Adopting a holistic approach to combating crime would provide financial institutions with a single view of customer risk profile.
Instances of financial crime are becoming increasingly frequent. Over 75 cyber-attacks were reported to the Financial Conduct Authority (FCA) in the UK in 2016 compared to just five reports in 2014. The challenges of managing and combatting all facets of financial crime are becoming more and more difficult.
Today, Fraud Prevention, Compliance and Cyber are managed in silos within most Financial Institutions (FIs). The detection and mitigation of financial crime needs to be more collaborative and faster. Adopting a holistic approach would provide FIs with a single view of customer risk profile by using all the available information.
Cyber crime and financial crime speak the same language
The modern criminal realises that emerging technology is providing new channels to hone his craft. As a result, FIs are becoming ever more exposed, whilst organised criminals deploy increasingly sophisticated techniques to target the vulnerabilities that are opening up as customers perform multiple transactions across multiple channels. Additionally, FIs are facing a sizable compliance challenge as regulations tighten and both customers and investors expect more transparency of their financial affairs.
The management silo problem FIs commonly have separates departments responsible for fraud, compliance and cyber resulting in each department being tasked and managed individually from one another, reporting into different executives and sitting under different department heads. Convergence of the three departments and their systems - in order to share IP and expertise - has been encouraged by regulators, yet for FIs it has remained a challenge to move to this new operating model, whilst continuing to manage the challenges of each discipline and their own business goals. Some FIs have made efforts to break down the barriers between departments, however, there is still much more that needs to be done.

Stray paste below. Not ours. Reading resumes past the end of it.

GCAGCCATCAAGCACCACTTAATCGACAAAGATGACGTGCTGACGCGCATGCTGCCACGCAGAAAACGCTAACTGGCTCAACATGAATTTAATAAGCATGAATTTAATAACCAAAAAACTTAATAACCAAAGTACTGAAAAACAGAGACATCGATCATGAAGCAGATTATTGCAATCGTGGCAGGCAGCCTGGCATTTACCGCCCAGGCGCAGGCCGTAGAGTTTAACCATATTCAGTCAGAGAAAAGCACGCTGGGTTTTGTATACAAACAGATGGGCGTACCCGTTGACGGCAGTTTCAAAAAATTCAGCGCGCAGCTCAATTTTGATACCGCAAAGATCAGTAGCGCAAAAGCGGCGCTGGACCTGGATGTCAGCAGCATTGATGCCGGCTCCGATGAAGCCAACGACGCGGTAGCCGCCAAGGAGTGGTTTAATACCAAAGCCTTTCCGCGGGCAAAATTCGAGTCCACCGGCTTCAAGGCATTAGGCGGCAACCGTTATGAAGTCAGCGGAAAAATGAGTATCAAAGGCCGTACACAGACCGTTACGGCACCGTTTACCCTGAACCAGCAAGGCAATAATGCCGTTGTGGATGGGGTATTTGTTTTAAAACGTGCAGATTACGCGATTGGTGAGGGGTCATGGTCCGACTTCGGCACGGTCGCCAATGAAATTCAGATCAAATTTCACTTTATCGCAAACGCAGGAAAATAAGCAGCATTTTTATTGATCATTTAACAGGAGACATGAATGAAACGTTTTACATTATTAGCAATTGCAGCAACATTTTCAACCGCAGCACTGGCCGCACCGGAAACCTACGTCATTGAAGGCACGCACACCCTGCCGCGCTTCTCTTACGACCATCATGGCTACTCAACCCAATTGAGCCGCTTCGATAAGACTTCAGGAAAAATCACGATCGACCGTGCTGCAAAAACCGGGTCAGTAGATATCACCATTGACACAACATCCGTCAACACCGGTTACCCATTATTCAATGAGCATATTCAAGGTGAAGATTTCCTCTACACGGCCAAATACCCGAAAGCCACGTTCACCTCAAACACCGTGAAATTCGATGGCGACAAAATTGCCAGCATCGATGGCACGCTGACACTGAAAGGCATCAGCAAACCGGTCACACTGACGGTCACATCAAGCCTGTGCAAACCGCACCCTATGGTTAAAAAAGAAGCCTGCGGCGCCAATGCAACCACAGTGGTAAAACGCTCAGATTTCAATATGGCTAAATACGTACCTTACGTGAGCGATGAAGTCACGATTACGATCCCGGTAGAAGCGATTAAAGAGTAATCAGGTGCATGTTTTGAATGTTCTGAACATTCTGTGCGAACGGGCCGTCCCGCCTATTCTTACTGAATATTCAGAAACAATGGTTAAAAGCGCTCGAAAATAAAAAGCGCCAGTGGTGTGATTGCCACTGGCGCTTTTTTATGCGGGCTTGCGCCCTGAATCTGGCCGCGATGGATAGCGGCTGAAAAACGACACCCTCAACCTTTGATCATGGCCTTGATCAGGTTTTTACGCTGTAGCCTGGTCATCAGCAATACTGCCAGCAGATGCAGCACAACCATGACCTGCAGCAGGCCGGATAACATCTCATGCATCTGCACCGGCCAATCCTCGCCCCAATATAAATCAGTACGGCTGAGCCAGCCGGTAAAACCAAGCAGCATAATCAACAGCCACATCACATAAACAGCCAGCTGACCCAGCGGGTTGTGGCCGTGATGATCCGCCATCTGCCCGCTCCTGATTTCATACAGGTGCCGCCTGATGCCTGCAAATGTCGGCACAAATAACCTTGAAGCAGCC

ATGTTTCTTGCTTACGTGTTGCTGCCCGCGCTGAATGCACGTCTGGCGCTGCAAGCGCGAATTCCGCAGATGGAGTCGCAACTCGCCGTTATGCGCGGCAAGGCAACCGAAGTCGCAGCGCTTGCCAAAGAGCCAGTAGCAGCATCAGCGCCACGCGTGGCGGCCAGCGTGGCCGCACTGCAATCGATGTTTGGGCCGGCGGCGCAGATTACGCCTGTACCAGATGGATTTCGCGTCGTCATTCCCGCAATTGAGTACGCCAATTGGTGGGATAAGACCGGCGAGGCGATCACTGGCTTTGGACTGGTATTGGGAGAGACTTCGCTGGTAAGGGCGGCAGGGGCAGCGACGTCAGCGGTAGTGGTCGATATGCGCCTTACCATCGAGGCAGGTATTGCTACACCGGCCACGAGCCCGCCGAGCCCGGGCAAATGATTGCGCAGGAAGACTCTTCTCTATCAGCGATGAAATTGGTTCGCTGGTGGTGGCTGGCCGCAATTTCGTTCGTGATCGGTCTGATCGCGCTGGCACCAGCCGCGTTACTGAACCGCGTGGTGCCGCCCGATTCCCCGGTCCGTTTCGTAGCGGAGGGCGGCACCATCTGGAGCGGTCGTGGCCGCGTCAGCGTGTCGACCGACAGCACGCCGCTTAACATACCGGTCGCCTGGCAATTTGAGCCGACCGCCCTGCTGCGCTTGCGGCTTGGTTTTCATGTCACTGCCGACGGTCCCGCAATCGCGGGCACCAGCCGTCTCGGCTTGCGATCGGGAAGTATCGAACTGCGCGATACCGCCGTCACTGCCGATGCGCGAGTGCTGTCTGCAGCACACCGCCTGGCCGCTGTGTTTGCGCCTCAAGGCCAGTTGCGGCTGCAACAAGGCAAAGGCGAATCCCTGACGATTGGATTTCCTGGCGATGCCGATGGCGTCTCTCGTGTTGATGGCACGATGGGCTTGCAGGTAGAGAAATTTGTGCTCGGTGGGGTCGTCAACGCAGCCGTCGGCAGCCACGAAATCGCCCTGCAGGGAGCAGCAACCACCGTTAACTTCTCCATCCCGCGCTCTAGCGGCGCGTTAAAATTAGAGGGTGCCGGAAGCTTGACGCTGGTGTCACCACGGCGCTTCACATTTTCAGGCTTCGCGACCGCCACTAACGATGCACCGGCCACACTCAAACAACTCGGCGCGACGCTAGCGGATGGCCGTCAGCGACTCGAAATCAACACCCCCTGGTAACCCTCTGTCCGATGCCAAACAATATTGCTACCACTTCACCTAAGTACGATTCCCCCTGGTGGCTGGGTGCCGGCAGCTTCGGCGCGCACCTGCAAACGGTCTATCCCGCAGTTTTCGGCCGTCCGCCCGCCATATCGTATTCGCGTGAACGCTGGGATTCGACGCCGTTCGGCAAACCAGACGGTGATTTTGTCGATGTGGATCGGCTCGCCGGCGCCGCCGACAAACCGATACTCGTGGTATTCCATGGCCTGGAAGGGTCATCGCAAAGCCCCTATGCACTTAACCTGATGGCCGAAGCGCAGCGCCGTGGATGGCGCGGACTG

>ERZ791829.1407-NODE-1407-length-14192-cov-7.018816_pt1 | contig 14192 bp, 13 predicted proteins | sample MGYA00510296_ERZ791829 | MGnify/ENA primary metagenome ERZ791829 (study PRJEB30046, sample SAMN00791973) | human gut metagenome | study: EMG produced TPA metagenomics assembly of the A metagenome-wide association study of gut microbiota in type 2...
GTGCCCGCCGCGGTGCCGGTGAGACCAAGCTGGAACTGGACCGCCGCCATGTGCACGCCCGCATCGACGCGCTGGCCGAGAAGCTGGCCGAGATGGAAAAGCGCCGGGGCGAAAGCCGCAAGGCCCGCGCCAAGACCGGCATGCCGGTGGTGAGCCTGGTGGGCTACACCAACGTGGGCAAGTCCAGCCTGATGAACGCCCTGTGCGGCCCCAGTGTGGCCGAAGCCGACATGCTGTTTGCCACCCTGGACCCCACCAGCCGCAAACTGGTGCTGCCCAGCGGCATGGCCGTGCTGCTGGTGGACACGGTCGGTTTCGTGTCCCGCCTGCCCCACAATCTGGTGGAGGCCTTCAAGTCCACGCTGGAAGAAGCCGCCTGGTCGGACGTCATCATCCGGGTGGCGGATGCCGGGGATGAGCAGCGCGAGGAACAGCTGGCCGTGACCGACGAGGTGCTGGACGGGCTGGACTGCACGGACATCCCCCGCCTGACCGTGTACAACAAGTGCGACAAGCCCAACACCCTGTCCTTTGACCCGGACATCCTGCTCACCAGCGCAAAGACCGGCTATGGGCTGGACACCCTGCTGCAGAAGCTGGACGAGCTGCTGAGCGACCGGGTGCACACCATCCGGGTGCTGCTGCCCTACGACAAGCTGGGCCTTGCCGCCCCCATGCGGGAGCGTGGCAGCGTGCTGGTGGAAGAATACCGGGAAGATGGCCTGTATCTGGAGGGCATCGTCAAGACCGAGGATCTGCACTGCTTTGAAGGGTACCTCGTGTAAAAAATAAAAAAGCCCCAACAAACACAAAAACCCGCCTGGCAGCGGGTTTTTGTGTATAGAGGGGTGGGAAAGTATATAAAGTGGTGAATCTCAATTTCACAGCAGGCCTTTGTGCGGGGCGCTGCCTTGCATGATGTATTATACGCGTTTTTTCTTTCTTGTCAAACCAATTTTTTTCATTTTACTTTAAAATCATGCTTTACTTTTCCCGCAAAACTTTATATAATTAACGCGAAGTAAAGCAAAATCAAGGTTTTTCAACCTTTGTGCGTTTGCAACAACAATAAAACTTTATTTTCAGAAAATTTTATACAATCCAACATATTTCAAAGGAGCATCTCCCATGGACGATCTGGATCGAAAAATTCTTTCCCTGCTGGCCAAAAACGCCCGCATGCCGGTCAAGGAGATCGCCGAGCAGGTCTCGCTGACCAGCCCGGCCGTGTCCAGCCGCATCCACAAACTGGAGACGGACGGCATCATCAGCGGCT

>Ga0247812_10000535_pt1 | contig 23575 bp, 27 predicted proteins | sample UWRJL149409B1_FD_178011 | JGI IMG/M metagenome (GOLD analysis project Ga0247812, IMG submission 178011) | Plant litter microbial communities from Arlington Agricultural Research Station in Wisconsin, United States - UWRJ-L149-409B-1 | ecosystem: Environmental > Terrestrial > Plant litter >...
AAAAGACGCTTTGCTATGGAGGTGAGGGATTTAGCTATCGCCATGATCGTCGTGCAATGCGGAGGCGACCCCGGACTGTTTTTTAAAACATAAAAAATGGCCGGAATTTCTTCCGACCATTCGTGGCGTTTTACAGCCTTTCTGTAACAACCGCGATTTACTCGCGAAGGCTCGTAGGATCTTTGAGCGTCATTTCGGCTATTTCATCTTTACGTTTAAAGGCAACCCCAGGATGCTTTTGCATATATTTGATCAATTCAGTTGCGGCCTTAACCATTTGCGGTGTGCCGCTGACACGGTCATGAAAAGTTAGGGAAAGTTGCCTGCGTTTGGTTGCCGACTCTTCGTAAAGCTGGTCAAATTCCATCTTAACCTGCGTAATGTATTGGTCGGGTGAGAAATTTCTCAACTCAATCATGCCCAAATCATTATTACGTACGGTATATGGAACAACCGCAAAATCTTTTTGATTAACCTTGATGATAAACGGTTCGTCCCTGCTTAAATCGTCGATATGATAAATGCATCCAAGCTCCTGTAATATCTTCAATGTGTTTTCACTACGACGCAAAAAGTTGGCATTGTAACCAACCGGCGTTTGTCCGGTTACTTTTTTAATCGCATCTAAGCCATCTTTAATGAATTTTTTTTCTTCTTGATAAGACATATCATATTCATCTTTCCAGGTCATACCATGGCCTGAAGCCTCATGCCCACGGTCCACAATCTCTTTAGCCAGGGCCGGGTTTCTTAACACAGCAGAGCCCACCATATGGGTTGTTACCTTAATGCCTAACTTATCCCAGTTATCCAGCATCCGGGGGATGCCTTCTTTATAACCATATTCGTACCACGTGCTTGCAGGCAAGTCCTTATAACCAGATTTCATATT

Establishing a Financial Crime Ecosystem
There is no one size fits all solution, but in order to establish a robust financial crime prevention ecosystem, FIs might begin by considering the following steps:
- Share risk data – sharing information across compliance, fraud and cyber such as a security breach, a filed Suspicious Activity Report (SAR) on an entity, or insight about an account that was closed for fraud will improve controls within monitoring systems
- Build a standard operating model – creating common methodologies and processes will enable consistent analysis across all risk silos in order to identify the true scale of the impact of an attack and an appropriate response
- Establish an information hub – providing a holistic view of investigations and action plans within an enterprise-level case management system will facilitate internal and external requests for information
A considered approach
With guidance being issued by the global regulatory community, there is a clear shift in the Financial Crime Ecosystem to be better prepared to review and report on all aspects of the movement of suspicious activity. There are no regulations in place to enforce this way of working yet, but regulators have provided recommendations for FIs to consolidate information into a single, comprehensive regulatory report. In the spirit of adopting a holistic approach, it’s best to get ready now and start to consider what the best practices would be for a risked based approach across all facets of financial crime. With one common goal, in protecting the exploitation of our financial system, we must look to innovate, integrate and motivate in response to the speed and adaptiveness of the modern criminal.